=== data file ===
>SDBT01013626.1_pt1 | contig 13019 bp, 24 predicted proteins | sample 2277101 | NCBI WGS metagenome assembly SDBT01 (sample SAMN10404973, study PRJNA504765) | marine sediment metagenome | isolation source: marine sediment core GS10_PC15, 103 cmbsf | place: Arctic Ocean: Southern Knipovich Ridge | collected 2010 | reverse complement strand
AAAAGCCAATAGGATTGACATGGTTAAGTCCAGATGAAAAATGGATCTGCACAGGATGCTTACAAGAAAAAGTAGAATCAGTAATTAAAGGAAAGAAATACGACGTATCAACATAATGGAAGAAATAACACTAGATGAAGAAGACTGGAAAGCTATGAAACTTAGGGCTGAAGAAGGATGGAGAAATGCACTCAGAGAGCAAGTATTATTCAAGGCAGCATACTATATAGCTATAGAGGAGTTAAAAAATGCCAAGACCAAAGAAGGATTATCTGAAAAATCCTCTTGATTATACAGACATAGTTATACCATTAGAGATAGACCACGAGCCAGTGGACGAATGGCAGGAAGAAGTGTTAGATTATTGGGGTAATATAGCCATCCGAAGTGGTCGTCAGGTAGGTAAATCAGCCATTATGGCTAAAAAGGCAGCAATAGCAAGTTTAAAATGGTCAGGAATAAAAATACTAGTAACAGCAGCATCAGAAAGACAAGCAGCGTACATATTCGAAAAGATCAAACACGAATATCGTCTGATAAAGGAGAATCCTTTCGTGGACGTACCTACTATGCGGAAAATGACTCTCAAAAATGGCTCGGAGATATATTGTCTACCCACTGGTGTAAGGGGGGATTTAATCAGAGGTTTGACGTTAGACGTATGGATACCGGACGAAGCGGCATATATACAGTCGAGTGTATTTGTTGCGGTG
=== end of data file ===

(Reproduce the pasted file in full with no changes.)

>SDBT01013626.1_pt1 | contig 13019 bp, 24 predicted proteins | sample 2277101 | NCBI WGS metagenome assembly SDBT01 (sample SAMN10404973, study PRJNA504765) | marine sediment metagenome | isolation source: marine sediment core GS10_PC15, 103 cmbsf | place: Arctic Ocean: Southern Knipovich Ridge | collected 2010 | reverse complement strand
AAAAGCCAATAGGATTGACATGGTTAAGTCCAGATGAAAAATGGATCTGCACAGGATGCTTACAAGAAAAAGTAGAATCAGTAATTAAAGGAAAGAAATACGACGTATCAACATAATGGAAGAAATAACACTAGATGAAGAAGACTGGAAAGCTATGAAACTTAGGGCTGAAGAAGGATGGAGAAATGCACTCAGAGAGCAAGTATTATTCAAGGCAGCATACTATATAGCTATAGAGGAGTTAAAAAATGCCAAGACCAAAGAAGGATTATCTGAAAAATCCTCTTGATTATACAGACATAGTTATACCATTAGAGATAGACCACGAGCCAGTGGACGAATGGCAGGAAGAAGTGTTAGATTATTGGGGTAATATAGCCATCCGAAGTGGTCGTCAGGTAGGTAAATCAGCCATTATGGCTAAAAAGGCAGCAATAGCAAGTTTAAAATGGTCAGGAATAAAAATACTAGTAACAGCAGCATCAGAAAGACAAGCAGCGTACATATTCGAAAAGATCAAACACGAATATCGTCTGATAAAGGAGAATCCTTTCGTGGACGTACCTACTATGCGGAAAATGACTCTCAAAAATGGCTCGGAGATATATTGTCTACCCACTGGTGTAAGGGGGGATTTAATCAGAGGTTTGACGTTAGACGTATGGATACCGGACGAAGCGGCATATATACAGTCGAGTGTATTTGTTGCGGTG